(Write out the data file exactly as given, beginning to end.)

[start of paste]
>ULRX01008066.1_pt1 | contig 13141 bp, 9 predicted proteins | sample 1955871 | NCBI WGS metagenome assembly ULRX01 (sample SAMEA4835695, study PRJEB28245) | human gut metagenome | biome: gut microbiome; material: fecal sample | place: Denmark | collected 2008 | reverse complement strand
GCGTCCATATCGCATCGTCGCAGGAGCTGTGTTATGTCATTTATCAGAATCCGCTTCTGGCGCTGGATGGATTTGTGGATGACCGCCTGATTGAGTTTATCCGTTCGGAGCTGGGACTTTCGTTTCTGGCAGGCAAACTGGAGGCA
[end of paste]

>ULRX01008066.1_pt1 | contig 13141 bp, 9 predicted proteins | sample 1955871 | NCBI WGS metagenome assembly ULRX01 (sample SAMEA4835695, study PRJEB28245) | human gut metagenome | biome: gut microbiome; material: fecal sample | place: Denmark | collected 2008 | reverse complement strand
GCGTCCATATCGCATCGTCGCAGGAGCTGTGTTATGTCATTTATCAGAATCCGCTTCTGGCGCTGGATGGATTTGTGGATGACCGCCTGATTGAGTTTATCCGTTCGGAGCTGGGACTTTCGTTTCTGGCAGGCAAACTGGAGGCA